It seemed like a good idea at the time.
I wanted very badly to use this sentence as a subtitle to my review. Not because I doubt my commitment to the goal of reading the Dark Tower novels and writing about them, but because this one sentence, from the introduction to my copy of The Gunslinger (the Scribner 2016 paperback), seems so applicable to so many of the choices that King made in his writing here. I will freely admit that this novel, which I have now read three times, is not an easy read. Prior to my most recent experience with it, I thought that it was just me. I was incredibly relieved to discover that I am not alone in having trouble with this book. In King’s own words:
The Gunslinger did not even sound like the later books — it was, frankly, rather difficult to read. All too often I heard myself apologizing for it, and telling people that if they persevered, they would find the story really found its voice in The Drawing of the Three (pg. xxv).
He goes on to say that the book was written by the younger version of himself, a man who was influenced by many writing seminars. As such, he believed a great many things that he would later go on to discover were falsehoods for himself. Among that list is the idea that language is more important than story. I believe I can safely say that we are all glad that King got over that particular conceit. With that said, let’s take a look at The Gunslinger.
The Gunslinger (1982)
Written by: Stephen King
Genre: Dark Fantasy
Pages: 251 (Paperback)
Series: Book One of The Dark Tower
Why I Chose It: I decided that, having read many of King’s other novels, it was time for me to tackle The Dark Tower series, and this is volume one.
Over three decades ago, Stephen King introduced readers to the extraordinarily compelling and mysterious Roland Deschain. Roland is a haunting figure, a loner on a spellbinding journey into good and evil. In his desolate world, a landscape strewn with the wreckage of civility, he tracks the man in black, encounters an enticing woman named Alice, and begins a friendship with a boy from New York named Jake. Both fiercely realistic and eerily dreamlike, The Gunslinger is the first book in what is perhaps the greatest odyssey Stephen King has ever written.
There will not be spoilers.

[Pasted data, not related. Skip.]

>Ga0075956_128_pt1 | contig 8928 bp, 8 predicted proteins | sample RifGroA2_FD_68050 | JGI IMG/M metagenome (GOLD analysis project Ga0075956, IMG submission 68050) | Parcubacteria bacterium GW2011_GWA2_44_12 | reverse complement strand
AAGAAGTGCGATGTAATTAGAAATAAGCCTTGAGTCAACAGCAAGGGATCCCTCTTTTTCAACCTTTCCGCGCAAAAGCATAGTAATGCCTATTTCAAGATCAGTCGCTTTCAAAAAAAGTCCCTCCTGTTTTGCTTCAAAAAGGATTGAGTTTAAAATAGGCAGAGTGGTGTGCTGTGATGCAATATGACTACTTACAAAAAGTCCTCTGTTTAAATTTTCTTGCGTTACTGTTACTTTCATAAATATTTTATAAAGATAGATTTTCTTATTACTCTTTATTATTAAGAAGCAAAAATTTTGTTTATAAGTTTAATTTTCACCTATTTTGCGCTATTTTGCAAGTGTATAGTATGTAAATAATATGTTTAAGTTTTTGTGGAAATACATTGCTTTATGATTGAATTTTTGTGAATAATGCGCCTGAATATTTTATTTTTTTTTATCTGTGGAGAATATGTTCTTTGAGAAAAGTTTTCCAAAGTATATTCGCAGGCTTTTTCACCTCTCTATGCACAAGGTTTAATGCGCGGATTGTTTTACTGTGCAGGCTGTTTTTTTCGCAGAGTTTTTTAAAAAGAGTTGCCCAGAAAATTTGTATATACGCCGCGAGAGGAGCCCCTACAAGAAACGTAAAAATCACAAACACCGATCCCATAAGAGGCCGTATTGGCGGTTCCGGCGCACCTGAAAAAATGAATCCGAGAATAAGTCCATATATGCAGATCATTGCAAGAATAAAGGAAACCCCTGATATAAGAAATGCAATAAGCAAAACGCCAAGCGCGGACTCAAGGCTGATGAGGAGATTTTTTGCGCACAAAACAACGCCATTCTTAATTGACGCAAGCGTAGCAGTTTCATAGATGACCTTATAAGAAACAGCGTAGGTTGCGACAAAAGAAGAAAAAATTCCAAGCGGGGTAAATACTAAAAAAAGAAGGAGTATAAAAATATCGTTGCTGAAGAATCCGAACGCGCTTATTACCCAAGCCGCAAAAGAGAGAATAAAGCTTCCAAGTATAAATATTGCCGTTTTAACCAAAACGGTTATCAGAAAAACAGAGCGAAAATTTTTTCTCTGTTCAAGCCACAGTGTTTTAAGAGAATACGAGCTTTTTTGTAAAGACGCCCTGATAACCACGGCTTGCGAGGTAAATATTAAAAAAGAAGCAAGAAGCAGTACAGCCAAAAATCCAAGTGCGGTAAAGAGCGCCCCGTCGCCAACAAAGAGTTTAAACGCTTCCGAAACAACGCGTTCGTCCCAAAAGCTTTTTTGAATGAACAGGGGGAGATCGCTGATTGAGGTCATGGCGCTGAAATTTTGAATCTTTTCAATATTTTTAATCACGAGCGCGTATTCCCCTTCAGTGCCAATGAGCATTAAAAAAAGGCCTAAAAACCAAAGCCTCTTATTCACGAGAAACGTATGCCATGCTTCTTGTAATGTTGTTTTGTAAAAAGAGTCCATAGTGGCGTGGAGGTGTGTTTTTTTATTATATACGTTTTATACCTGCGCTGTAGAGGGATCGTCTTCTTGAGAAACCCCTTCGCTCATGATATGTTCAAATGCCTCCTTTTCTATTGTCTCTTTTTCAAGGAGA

Discussion: If you haven’t read a Stephen King novel before, absolutely do not start with this series. It’s one of King’s earlier works, and it shows. This is not a bad book, per se; it is simply difficult to get through. The characters are not particularly memorable, even when they should be. A good example of this is the monstrous preacher, Sylvia Pittston. She’s a frightening, compelling character, until she simply isn’t any longer. When Roland left Tull, the town that Sylvia presides over, she slipped from my mind almost entirely. There was so much promise in this one particular villain, and it never comes to fruition. This happened to me constantly during my reading. As I mentioned in my introduction, I have read this novel three times now. Before my most recent read-through, I would have been very hard pressed to tell you anything about this novel at all.
After Roland leaves Tull behind, the story picks up. We meet Jake, a New York boy who has somehow been transported to Roland’s reality from some version of our own. This is an interesting point that enforces the idea that Roland’s story is taking place both inside and outside of our own world. The Beatles’ music, for example, is present (“Hey Jude” is playing when Roland first arrives in Tull), yet everything that Jake describes about New York is completely alien to Roland.
I am avoiding spoilers, so there is little more that I can say. Let me offer this advice to those who would begin their journey to the Tower:
1) Read The Gunslinger with a forgiving eye. This is a book written by a very different Stephen King than the one who wrote It.
2) Do not let the writing trip you up. King did revise the novel before he published the latter half of the series, so I recommend finding a newer copy if you are able.
3) If you can make it past chapter one, the rest shouldn’t be difficult. I spent two weeks trudging through chapter one. I finished the rest of the novel in two nights.
4) Keep in mind that, per King himself, the series doesn’t find its voice here.
5) Just keep reading. This is a necessary step. We are all in this together, and it gets better.
6) Conditional: If you intend to see film version, due in summer of this year, think very hard about how you wish to approach this material. As we recently discussed, sometimes reading the book first isn’t the best option. I would say that this is a particularly important thought to consider, given the nature of the film. Sources say that the film is a sort of sequel to the novels, yet incorporates the novels because it has to start somewhere. Here is a really good article on the film. Beware of spoilers!
In conclusion: Remember that if you decide to start this series, that you are committing to reading one long work that happens to be divided into multiple volumes. It is King’s answer to Lord of the Rings. Every journey begins somewhere. This is The Dark Tower‘s somewhere.